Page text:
My grandparents taught me a lot about money, particularly about thrift and frugality. After all, they had one of the greatest personal finance teachers of all time: Raising a family during the Great Depression. I learned so much from them, from basic lessons — like always live below your means and avoid debt like the plague — to more creative penny-pinching techniques, like how to make your own vinegar and how to fix a flat tire with a piece of aluminum can.
For my Grandma Yeager, many of her money-saving secrets had to do with her prized freezer/refrigerator, or “ice box” as she insisted on calling it until the day she died, harking back to the time when that most common of today’s kitchen appliances was, in fact, a rather coveted wooden box with a giant block of ice inside. Grams had some deep frozen secrets in her ice box, little tips and tricks for how you can save money by keeping some rather unusual items in your freezer.
10 Weird Things You Can Freeze
1. Cheap Booze
In the interest of full disclosure, my Grams was a teetotaler. Me, I need an attitude adjustment from time to time, and I’ve found that storing cheap booze — not just vodka, but all types of distilled spirits — in the freezer makes it taste smoother (and more expensive).
Next time you have a power outage, romantic dinner party or séance, look no further than your freezer for the necessary candle power. Keeping wax candles in the freezer makes them burn longer, and it’s particularly effective with slim table tapers that normally burn very fast.
Although the research differs a bit, a number of studies have shown that storing batteries in the freezer helps them retain their charge longer, particularly for NiMH and Nicad batteries often used in electronics. With those types of batteries, freezer storage can boost battery life by as much as 90 percent. You can also store alkaline batteries in the freezer, although the payoff is only about a 5 percent increase in shelf life.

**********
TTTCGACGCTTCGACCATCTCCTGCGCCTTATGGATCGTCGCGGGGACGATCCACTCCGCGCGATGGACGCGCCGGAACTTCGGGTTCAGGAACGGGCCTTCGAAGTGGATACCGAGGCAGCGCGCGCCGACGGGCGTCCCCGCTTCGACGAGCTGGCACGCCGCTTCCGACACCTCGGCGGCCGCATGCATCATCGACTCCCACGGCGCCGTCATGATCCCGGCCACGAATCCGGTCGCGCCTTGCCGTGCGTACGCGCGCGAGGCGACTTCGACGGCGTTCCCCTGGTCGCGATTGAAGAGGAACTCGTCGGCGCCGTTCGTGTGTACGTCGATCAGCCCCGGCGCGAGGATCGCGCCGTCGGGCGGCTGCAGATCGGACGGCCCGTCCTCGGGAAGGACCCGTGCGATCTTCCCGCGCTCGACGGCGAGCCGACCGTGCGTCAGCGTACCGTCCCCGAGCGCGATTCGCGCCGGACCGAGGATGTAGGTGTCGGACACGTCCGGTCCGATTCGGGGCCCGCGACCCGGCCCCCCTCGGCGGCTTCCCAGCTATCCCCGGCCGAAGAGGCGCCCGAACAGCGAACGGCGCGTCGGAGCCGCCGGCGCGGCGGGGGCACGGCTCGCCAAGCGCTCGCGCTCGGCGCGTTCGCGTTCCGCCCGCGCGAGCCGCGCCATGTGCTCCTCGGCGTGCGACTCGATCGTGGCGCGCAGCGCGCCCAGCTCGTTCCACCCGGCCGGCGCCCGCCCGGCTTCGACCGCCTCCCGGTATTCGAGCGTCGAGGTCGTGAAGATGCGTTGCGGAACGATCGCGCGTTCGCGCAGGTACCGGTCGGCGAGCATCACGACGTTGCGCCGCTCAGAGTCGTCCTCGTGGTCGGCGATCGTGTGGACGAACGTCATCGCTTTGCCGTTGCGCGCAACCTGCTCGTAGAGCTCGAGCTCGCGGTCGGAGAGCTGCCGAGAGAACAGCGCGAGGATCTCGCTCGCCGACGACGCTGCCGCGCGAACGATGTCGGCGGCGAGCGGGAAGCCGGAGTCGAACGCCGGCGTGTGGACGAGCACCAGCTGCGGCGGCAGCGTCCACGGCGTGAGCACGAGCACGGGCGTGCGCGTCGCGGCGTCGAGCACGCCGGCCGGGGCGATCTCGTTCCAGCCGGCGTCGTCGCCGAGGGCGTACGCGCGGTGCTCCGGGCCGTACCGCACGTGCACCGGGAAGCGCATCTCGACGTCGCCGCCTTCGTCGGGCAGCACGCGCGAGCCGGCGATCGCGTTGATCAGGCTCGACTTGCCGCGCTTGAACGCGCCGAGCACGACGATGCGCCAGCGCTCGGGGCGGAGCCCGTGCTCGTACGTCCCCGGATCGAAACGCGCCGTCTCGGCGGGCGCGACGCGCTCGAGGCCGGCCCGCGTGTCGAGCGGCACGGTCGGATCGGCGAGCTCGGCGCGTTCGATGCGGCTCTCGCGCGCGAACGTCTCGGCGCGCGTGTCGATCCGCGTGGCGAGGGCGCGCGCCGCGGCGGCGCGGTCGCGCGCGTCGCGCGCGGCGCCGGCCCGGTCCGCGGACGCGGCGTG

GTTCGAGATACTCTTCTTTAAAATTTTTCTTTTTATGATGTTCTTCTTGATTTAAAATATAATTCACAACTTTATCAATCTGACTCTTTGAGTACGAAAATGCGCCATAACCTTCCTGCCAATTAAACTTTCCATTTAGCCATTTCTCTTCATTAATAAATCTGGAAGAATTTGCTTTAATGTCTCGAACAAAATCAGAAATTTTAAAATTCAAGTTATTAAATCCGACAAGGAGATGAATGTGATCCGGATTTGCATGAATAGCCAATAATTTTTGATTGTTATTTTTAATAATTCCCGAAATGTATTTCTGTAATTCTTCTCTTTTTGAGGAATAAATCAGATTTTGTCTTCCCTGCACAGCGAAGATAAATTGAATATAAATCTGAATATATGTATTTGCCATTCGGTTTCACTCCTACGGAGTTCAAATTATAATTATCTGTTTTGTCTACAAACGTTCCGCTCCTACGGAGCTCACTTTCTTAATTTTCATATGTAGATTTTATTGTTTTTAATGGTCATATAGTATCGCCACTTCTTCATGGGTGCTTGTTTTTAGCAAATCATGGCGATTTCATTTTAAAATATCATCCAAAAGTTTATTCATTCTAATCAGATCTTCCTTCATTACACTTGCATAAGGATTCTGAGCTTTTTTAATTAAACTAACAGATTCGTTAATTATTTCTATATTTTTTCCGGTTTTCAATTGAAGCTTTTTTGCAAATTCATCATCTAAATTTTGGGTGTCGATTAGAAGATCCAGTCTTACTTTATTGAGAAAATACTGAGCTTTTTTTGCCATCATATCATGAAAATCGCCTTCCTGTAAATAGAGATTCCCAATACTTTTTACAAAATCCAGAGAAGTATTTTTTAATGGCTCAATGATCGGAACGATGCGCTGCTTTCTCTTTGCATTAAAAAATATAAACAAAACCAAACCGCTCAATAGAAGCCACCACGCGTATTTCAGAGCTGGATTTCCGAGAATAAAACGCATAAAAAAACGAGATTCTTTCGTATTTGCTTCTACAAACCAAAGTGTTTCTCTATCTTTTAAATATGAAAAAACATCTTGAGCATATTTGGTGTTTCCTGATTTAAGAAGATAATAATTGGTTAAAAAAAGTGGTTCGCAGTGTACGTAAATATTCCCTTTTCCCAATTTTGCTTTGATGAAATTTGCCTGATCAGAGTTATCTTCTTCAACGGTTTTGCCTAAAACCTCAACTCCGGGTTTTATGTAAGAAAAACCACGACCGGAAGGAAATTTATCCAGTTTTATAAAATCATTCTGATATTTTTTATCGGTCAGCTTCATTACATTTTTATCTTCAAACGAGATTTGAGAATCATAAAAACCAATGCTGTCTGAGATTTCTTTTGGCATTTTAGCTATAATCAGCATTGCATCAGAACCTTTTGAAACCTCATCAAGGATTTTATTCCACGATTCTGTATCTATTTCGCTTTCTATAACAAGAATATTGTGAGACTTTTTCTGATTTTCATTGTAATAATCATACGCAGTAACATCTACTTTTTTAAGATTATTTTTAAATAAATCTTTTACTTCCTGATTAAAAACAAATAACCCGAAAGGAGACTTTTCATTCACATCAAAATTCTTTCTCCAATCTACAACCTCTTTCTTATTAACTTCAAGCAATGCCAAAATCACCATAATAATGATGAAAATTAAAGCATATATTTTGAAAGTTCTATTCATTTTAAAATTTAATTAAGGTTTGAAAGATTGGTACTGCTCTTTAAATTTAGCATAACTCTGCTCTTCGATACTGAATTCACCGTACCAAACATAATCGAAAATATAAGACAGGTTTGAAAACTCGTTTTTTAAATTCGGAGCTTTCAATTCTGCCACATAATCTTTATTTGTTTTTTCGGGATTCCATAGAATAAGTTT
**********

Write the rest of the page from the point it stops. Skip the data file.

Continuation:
4. Plant Seeds
Many (but not all) types of plant seeds will keep longer and germinate more successfully when stored in the freezer. Consult a copy of “Seed Storage of Horticultural Crops,” by S.D. Doijode, for more than you’d ever want to know about this fascinating topic. Many of the planet’s most important seeds are being stored in the chilly “doomsday” vault in Norway.
5. Plastic Soda Bottles Filled with Water
Grandma knew that keeping her freezer chock full helped to insulate it and help it perform better, keeping things cold longer if the electricity failed. I like to fill empty plastic soda bottles nearly full with water, and put them in the freezer to take up any vacant space. Plus, they make convenient “dripless ice cubes” to use instead of real ice cubes in my ice chest.
6. Wine Cubes
Speaking of keeping alcohol in the freezer, if you have leftover wine from dinner (is there such a thing?), pour it into an ice cube tray and freeze to use later when making stock and in other cooking. You can even mix in some minced herbs to make more flavorful “wine cubes.”
7. Wooden Duck Decoys
My grandparents’ freezer always had at least one or two of my grandfather’s wooden duck decoys jammed in there alongside a pork roast. Gramps knew from his years in the furniture refinishing business — placing a wooden item in the deep freezer for a couple of weeks will kill woodworms and their eggs.
Grandma Yeager never wore pantyhose, but my wife taught me this little trick. If you keep pantyhose in the freezer, they’re less likely to run and they last longer, even though they might be a little icy to slip on in the morning.
9. Some Actual Food
Sure, like Grandma Yeager, we do keep some real food in our freezer, but even that’s a bit unusual. We store our spices and coffee in the freezer to keep them fresher and, by freezing our popcorn and popping it while it’s still frozen, it pops lighter and with fewer unpopped kernels.
Grandma always had a plastic bag filled with damp laundry in her freezer; she claimed that freezing clothing after she washed it made it easier to iron. We don’t do that, primarily because we haven’t ironed clothes at our house since the Johnson administration. Nor, for that matter, do we keep spare cash hidden in the freezer, like Grandma did. I remember once when I was a kid, Grams went to pay me for mowing her lawn. She peeled a stiff $5 bill off of her frozen bra in the icebox and handed it over to me.
And you wonder why I still have so many issues?
Photo Credit: Steve Johnson